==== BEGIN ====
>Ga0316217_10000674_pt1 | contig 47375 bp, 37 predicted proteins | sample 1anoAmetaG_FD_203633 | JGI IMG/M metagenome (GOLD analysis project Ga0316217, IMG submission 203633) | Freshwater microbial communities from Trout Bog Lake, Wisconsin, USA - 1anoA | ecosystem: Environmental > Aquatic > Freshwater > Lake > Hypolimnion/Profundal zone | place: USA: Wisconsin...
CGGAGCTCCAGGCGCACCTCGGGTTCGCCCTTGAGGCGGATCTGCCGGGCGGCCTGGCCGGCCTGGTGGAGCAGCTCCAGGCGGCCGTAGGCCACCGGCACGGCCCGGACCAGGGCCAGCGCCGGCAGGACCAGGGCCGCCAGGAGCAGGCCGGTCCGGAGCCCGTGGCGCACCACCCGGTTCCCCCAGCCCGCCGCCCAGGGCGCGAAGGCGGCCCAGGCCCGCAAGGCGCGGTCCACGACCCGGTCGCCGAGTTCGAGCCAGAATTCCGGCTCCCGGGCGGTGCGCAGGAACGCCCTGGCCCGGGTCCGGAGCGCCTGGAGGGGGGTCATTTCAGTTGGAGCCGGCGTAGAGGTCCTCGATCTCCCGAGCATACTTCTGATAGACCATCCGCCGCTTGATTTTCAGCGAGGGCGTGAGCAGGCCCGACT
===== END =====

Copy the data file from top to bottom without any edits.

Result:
>Ga0316217_10000674_pt1 | contig 47375 bp, 37 predicted proteins | sample 1anoAmetaG_FD_203633 | JGI IMG/M metagenome (GOLD analysis project Ga0316217, IMG submission 203633) | Freshwater microbial communities from Trout Bog Lake, Wisconsin, USA - 1anoA | ecosystem: Environmental > Aquatic > Freshwater > Lake > Hypolimnion/Profundal zone | place: USA: Wisconsin...
CGGAGCTCCAGGCGCACCTCGGGTTCGCCCTTGAGGCGGATCTGCCGGGCGGCCTGGCCGGCCTGGTGGAGCAGCTCCAGGCGGCCGTAGGCCACCGGCACGGCCCGGACCAGGGCCAGCGCCGGCAGGACCAGGGCCGCCAGGAGCAGGCCGGTCCGGAGCCCGTGGCGCACCACCCGGTTCCCCCAGCCCGCCGCCCAGGGCGCGAAGGCGGCCCAGGCCCGCAAGGCGCGGTCCACGACCCGGTCGCCGAGTTCGAGCCAGAATTCCGGCTCCCGGGCGGTGCGCAGGAACGCCCTGGCCCGGGTCCGGAGCGCCTGGAGGGGGGTCATTTCAGTTGGAGCCGGCGTAGAGGTCCTCGATCTCCCGAGCATACTTCTGATAGACCATCCGCCGCTTGATTTTCAGCGAGGGCGTGAGCAGGCCCGACT